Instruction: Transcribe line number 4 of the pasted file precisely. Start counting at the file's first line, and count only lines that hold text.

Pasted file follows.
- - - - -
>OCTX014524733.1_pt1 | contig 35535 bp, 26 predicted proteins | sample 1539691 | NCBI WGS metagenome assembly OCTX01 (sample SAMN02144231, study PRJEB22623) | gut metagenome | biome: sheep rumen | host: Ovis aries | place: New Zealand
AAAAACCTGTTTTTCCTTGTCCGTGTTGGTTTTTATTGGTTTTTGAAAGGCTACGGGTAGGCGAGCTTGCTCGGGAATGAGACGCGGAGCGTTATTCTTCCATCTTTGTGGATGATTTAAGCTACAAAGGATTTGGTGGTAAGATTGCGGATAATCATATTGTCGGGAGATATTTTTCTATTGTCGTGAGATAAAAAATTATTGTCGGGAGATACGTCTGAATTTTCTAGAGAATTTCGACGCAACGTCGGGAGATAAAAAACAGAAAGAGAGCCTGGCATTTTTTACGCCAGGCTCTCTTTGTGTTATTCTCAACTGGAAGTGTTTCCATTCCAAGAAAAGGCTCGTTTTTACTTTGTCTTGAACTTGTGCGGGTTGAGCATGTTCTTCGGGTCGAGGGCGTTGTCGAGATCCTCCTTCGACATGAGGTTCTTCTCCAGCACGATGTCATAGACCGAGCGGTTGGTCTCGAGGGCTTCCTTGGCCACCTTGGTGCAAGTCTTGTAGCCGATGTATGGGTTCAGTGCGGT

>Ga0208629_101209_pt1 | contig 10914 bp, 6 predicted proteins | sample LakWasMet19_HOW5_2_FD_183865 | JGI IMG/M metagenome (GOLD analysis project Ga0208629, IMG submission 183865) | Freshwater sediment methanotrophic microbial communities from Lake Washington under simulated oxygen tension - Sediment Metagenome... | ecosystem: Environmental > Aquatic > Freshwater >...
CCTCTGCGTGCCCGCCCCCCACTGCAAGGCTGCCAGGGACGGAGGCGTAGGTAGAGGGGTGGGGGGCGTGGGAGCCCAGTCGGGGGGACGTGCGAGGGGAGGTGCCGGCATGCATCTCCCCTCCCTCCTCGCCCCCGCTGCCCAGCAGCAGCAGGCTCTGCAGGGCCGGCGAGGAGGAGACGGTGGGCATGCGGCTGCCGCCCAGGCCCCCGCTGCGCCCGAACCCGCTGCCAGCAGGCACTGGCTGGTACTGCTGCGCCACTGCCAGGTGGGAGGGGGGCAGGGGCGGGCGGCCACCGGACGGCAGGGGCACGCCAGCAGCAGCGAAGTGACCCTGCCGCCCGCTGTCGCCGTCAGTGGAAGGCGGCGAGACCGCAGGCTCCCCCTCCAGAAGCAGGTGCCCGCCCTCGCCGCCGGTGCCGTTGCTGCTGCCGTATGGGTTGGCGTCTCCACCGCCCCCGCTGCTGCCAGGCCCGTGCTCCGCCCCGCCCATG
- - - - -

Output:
CCTCTGCGTGCCCGCCCCCCACTGCAAGGCTGCCAGGGACGGAGGCGTAGGTAGAGGGGTGGGGGGCGTGGGAGCCCAGTCGGGGGGACGTGCGAGGGGAGGTGCCGGCATGCATCTCCCCTCCCTCCTCGCCCCCGCTGCCCAGCAGCAGCAGGCTCTGCAGGGCCGGCGAGGAGGAGACGGTGGGCATGCGGCTGCCGCCCAGGCCCCCGCTGCGCCCGAACCCGCTGCCAGCAGGCACTGGCTGGTACTGCTGCGCCACTGCCAGGTGGGAGGGGGGCAGGGGCGGGCGGCCACCGGACGGCAGGGGCACGCCAGCAGCAGCGAAGTGACCCTGCCGCCCGCTGTCGCCGTCAGTGGAAGGCGGCGAGACCGCAGGCTCCCCCTCCAGAAGCAGGTGCCCGCCCTCGCCGCCGGTGCCGTTGCTGCTGCCGTATGGGTTGGCGTCTCCACCGCCCCCGCTGCTGCCAGGCCCGTGCTCCGCCCCGCCCATG